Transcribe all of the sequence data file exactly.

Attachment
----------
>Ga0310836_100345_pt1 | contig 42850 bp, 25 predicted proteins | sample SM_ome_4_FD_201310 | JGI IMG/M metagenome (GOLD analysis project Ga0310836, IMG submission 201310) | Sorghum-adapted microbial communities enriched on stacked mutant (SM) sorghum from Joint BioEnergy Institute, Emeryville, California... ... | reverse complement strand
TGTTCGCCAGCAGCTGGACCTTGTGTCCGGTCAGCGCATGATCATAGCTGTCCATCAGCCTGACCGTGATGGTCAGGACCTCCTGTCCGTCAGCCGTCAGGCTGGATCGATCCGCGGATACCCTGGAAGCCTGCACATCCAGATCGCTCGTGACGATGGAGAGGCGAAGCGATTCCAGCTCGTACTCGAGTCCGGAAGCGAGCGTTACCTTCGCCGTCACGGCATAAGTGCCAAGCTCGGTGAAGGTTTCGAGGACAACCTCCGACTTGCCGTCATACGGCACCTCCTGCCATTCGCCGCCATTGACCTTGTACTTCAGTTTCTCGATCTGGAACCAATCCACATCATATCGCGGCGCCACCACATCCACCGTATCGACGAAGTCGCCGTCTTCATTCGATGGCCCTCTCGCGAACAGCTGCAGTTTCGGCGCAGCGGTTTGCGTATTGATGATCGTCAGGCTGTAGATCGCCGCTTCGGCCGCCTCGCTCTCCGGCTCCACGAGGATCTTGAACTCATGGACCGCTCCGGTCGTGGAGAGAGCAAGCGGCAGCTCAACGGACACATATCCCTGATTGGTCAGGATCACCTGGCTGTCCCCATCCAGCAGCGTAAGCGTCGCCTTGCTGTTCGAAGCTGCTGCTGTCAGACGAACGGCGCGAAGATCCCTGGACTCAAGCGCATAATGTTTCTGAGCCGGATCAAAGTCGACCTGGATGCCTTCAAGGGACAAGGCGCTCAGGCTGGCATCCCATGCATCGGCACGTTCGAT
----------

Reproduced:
>Ga0310836_100345_pt1 | contig 42850 bp, 25 predicted proteins | sample SM_ome_4_FD_201310 | JGI IMG/M metagenome (GOLD analysis project Ga0310836, IMG submission 201310) | Sorghum-adapted microbial communities enriched on stacked mutant (SM) sorghum from Joint BioEnergy Institute, Emeryville, California... ... | reverse complement strand
TGTTCGCCAGCAGCTGGACCTTGTGTCCGGTCAGCGCATGATCATAGCTGTCCATCAGCCTGACCGTGATGGTCAGGACCTCCTGTCCGTCAGCCGTCAGGCTGGATCGATCCGCGGATACCCTGGAAGCCTGCACATCCAGATCGCTCGTGACGATGGAGAGGCGAAGCGATTCCAGCTCGTACTCGAGTCCGGAAGCGAGCGTTACCTTCGCCGTCACGGCATAAGTGCCAAGCTCGGTGAAGGTTTCGAGGACAACCTCCGACTTGCCGTCATACGGCACCTCCTGCCATTCGCCGCCATTGACCTTGTACTTCAGTTTCTCGATCTGGAACCAATCCACATCATATCGCGGCGCCACCACATCCACCGTATCGACGAAGTCGCCGTCTTCATTCGATGGCCCTCTCGCGAACAGCTGCAGTTTCGGCGCAGCGGTTTGCGTATTGATGATCGTCAGGCTGTAGATCGCCGCTTCGGCCGCCTCGCTCTCCGGCTCCACGAGGATCTTGAACTCATGGACCGCTCCGGTCGTGGAGAGAGCAAGCGGCAGCTCAACGGACACATATCCCTGATTGGTCAGGATCACCTGGCTGTCCCCATCCAGCAGCGTAAGCGTCGCCTTGCTGTTCGAAGCTGCTGCTGTCAGACGAACGGCGCGAAGATCCCTGGACTCAAGCGCATAATGTTTCTGAGCCGGATCAAAGTCGACCTGGATGCCTTCAAGGGACAAGGCGCTCAGGCTGGCATCCCATGCATCGGCACGTTCGAT